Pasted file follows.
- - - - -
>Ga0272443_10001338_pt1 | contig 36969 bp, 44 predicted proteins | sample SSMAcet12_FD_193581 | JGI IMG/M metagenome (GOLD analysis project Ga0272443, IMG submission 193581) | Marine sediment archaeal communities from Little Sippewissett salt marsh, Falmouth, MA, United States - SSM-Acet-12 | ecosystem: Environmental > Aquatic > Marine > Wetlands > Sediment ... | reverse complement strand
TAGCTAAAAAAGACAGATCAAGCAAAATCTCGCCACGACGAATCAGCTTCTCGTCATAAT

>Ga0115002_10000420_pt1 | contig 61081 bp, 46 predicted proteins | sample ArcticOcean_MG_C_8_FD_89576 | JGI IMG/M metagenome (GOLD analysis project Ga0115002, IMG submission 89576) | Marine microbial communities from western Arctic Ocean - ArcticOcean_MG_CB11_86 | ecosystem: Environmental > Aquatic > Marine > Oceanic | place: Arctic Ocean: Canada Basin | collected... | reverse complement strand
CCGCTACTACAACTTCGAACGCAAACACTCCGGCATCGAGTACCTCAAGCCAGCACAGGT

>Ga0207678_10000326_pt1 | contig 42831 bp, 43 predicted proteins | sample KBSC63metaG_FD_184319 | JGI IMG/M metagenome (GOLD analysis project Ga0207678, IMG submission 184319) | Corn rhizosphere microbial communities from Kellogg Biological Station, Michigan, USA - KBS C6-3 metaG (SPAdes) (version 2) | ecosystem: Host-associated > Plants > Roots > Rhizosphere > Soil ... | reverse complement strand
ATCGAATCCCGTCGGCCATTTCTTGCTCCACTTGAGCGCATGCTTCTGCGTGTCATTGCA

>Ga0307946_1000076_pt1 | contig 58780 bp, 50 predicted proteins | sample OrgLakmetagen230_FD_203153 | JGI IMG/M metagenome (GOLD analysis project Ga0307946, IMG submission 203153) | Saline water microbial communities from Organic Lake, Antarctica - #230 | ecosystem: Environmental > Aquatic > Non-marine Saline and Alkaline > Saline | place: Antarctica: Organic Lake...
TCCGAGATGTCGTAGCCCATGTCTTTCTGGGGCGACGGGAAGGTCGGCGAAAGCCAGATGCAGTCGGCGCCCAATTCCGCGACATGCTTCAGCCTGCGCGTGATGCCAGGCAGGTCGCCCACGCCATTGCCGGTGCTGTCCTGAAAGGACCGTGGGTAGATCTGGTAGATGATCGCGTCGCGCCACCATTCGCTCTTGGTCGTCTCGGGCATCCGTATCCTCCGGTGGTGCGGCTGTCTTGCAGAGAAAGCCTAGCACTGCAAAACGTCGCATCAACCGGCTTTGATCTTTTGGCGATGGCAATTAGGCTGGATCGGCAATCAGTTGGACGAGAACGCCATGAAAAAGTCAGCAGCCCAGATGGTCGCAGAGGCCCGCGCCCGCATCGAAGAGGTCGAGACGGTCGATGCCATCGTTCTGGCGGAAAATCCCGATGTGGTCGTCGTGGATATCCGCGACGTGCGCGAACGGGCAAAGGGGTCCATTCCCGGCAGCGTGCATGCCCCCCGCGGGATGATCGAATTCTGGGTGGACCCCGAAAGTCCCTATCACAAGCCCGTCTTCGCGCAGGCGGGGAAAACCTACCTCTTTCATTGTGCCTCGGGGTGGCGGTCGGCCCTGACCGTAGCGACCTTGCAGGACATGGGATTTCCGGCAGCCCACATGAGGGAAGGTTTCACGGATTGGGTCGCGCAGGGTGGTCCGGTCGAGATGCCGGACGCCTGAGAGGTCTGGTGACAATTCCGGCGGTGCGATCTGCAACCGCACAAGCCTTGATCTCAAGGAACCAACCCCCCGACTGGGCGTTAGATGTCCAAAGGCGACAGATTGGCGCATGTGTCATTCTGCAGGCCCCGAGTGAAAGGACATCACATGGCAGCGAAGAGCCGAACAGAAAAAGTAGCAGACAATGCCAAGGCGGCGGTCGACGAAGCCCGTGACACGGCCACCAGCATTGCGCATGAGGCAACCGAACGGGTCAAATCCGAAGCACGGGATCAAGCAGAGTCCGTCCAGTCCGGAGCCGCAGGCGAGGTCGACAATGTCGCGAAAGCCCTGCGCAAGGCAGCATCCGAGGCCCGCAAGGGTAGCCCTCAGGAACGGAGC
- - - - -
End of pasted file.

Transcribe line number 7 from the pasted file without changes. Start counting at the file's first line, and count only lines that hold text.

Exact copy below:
>Ga0307946_1000076_pt1 | contig 58780 bp, 50 predicted proteins | sample OrgLakmetagen230_FD_203153 | JGI IMG/M metagenome (GOLD analysis project Ga0307946, IMG submission 203153) | Saline water microbial communities from Organic Lake, Antarctica - #230 | ecosystem: Environmental > Aquatic > Non-marine Saline and Alkaline > Saline | place: Antarctica: Organic Lake...